Screen shot of one of these sessions – showing a reading group discussion in World of Warcraft. So it is about thinking about our library services more broadly – when exploring readers advisory services, not just asking about what people have been reading, but what they have been watching and playing – as how they talk about it will provide strong hints – so you can find out if someone likes action packed reading, by how they describe watching a recent sporting event. Don’t use library jargon, but make sure you ask leading questions – and not questions which will lead to what you have just read. There are lots of great possibilities with games and reading which are being under explored
Each of the talks has a transcript provided of it – usually on the same day. This is just to give you an idea about the transcripts, not for you to actually read this. A mix of people have been doing the transcripts. It is quite easy to log the discussions and then they just need to be cleaned up. Full transcript of Lucas Gillespie’s presentation can be viewed here http://gamesandlibraries.wetpaint.com/page/Lucas+Gillespie+transcript#fbid=bwLPF5u0kPX Lucas was talking about the WoW in schools project which is an amazing way of engaging with students in the USA
WoW in schools http://wowinschool.pbworks.com/w/page/5268731/FrontPage
This shows a recent talk by Eli Neuburger –to give a feel for the location but stripped of text Transcript of his talk available from http://gamesandlibraries.wetpaint.com/page/Eli+Neiburger+transcript
Eli Neuberger was talking about the summer game program at Ann Arbor Public Library – involved quests about the library and to with library related things, mix of online and off – no age limit – there were some very active players in their 70s
This is the wiki where the transcripts are stored, anyone can join wiki – need to ask to be a writer. You need a WoW subscription – for about $15.00 per month, and you need an Alliance toon in the Saurfang (Oceania) realm – I am happy to help you get started with this. Games and public libraries wiki http://gamesandlibraries.wetpaint.com/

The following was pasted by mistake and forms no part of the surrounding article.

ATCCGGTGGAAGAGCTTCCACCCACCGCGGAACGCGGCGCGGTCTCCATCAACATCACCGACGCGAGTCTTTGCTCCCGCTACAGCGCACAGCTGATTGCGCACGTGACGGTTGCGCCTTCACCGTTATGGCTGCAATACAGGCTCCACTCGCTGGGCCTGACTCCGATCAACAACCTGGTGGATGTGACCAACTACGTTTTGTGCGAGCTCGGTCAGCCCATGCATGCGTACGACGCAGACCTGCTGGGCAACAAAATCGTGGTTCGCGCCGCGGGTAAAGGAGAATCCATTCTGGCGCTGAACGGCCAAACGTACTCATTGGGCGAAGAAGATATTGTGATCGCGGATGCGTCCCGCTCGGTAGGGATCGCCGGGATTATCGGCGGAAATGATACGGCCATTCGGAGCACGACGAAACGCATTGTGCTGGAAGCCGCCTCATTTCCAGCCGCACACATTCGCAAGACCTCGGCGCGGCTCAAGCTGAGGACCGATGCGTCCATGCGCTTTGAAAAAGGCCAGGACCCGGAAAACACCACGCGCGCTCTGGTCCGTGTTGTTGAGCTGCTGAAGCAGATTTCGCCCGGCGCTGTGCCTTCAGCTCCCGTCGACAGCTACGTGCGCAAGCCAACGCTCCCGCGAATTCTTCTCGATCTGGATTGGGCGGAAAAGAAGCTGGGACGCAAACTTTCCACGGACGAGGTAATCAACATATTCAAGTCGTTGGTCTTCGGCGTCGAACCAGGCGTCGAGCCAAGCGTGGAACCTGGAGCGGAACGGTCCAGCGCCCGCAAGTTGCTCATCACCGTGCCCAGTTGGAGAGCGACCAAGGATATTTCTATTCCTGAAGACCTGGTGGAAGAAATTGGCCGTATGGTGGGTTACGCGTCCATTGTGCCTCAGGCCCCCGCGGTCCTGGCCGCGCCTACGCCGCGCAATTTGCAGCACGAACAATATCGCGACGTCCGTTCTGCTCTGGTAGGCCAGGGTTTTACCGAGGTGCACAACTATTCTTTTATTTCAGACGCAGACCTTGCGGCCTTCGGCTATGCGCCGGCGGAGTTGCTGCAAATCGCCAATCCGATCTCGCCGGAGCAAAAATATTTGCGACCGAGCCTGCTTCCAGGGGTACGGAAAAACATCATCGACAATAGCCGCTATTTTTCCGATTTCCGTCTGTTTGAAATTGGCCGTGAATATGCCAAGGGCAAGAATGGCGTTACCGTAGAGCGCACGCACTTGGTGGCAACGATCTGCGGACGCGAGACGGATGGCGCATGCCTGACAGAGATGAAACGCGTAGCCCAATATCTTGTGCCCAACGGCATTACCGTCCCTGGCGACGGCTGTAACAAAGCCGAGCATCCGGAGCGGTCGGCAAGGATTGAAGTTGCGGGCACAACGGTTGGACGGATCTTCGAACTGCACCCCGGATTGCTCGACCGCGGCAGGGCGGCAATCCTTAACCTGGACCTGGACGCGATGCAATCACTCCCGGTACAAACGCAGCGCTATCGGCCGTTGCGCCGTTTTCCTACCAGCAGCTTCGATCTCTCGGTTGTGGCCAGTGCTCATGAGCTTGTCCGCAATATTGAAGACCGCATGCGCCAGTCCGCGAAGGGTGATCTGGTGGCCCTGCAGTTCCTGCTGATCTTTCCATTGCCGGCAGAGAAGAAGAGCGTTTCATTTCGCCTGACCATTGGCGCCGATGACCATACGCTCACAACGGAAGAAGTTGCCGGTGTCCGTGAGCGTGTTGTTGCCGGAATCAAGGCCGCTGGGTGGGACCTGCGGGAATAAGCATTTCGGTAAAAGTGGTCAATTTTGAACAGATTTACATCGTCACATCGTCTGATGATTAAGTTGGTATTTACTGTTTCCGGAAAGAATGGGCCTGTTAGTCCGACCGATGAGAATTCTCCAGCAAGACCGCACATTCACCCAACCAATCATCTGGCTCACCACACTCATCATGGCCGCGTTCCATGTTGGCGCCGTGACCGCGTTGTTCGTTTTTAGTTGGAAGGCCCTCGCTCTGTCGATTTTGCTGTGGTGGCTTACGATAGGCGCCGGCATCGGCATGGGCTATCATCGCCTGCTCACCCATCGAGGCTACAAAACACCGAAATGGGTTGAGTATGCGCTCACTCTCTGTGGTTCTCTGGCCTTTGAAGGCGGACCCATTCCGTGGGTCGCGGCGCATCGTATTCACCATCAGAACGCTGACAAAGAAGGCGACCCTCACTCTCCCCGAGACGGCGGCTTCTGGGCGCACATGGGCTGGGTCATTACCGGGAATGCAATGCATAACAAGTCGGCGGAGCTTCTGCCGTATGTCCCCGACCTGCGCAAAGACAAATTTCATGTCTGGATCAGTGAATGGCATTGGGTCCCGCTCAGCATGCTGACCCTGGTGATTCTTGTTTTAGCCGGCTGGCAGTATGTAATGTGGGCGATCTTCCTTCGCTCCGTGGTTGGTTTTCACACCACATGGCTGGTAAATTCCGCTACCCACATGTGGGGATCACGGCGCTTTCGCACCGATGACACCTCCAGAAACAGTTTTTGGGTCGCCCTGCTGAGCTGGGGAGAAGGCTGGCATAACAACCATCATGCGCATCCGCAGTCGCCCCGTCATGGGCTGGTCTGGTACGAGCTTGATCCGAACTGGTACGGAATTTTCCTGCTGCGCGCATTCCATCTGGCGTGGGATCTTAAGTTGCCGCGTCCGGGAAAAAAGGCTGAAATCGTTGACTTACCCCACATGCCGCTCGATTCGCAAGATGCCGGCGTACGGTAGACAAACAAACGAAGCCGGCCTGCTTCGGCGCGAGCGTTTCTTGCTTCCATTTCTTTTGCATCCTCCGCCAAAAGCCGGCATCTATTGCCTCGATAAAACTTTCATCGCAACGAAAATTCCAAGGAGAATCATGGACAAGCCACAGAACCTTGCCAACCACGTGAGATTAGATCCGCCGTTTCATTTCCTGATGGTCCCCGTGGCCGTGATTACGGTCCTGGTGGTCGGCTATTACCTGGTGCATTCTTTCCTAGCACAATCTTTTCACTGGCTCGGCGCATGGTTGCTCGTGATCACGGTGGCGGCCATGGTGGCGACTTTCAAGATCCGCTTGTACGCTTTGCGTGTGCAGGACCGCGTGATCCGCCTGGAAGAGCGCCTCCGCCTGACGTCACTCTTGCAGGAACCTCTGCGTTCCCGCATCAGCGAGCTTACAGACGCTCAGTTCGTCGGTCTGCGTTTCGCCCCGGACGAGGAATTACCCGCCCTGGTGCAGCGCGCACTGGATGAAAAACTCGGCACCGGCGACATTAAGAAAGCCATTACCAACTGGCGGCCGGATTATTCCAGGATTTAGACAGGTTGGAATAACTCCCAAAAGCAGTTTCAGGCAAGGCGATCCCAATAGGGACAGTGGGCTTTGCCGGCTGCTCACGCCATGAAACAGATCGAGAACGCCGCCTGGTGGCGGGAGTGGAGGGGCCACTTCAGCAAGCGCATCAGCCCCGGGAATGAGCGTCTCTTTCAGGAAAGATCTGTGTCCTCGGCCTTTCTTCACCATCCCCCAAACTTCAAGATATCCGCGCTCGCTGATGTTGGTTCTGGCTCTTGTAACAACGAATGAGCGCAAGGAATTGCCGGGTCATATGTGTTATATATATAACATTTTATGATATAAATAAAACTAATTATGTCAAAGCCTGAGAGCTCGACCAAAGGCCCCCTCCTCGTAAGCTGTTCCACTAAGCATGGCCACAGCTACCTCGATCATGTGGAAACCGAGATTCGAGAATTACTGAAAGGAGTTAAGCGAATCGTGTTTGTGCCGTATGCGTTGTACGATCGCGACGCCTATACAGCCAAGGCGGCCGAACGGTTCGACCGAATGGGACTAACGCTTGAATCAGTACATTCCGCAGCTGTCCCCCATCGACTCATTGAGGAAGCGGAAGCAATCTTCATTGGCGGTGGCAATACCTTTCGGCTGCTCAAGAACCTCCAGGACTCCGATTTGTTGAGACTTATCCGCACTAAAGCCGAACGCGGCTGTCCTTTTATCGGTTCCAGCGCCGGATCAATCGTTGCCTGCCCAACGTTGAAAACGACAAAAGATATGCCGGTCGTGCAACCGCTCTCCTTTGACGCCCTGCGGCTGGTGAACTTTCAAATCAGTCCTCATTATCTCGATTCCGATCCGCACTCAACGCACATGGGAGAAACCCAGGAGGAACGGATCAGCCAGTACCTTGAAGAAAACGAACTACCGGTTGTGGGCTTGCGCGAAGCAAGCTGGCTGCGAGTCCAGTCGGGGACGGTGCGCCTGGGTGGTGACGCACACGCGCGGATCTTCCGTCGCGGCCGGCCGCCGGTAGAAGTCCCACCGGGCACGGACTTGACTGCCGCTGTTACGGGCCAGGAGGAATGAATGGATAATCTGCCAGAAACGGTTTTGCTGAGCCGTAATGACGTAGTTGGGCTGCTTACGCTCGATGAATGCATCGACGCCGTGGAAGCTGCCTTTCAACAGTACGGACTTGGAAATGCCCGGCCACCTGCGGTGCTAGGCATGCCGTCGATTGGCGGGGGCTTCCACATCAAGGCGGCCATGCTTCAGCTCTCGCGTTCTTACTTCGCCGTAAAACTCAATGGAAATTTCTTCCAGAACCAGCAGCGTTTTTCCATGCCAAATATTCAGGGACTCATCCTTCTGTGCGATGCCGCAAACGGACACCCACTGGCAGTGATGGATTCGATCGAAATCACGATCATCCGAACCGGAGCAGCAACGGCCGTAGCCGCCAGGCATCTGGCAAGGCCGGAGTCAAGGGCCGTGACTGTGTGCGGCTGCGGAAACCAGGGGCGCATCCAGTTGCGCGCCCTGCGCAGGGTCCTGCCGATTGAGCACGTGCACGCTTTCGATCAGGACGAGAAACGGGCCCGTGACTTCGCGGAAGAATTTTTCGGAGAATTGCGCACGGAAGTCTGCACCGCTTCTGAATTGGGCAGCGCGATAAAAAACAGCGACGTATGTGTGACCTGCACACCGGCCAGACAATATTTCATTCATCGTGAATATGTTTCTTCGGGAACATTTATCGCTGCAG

Google analytics – for the games wiki -
Games and libraries wiki is not the only wiki used by NSW public library staff. They are collaborative working tools for staff – and they look like it Reference and information services group wiki http://referenceandinformationservices.wetpaint.com/ includes local studies
Ref-ex : reference training for library staff http://wiki.libraries.nsw.gov.au/index.php/Reference_excellence This is a reference training tool
Readers Advisory wiki http://readersadvisory.wetpaint.com/ Collaborative tool for professional development and communication Which leads on to
Why twitter – talk about uses? Ask who uses twitter Next I will show you a recent conversation from the State Library twitter stream and a member of the public…
Conversation from 23 August 2011
The 2010 library workers challenge http://readersadvisory.wetpaint.com/page/2010+Librarian%27s+Reading+Challenge was the starting point for the 2011 twitter reading group which anyone can participate in. This was the most edited page on the readers advisory wiki in 2010 – and it was for library staff to encourage people to read different things, specifically to read outside their comfort zone – and people participated with enthusiasm. Any of you are welcome to join this wiki – no geographic boundaries, and builds on the learning 2.0 training many of the wiki participants have done.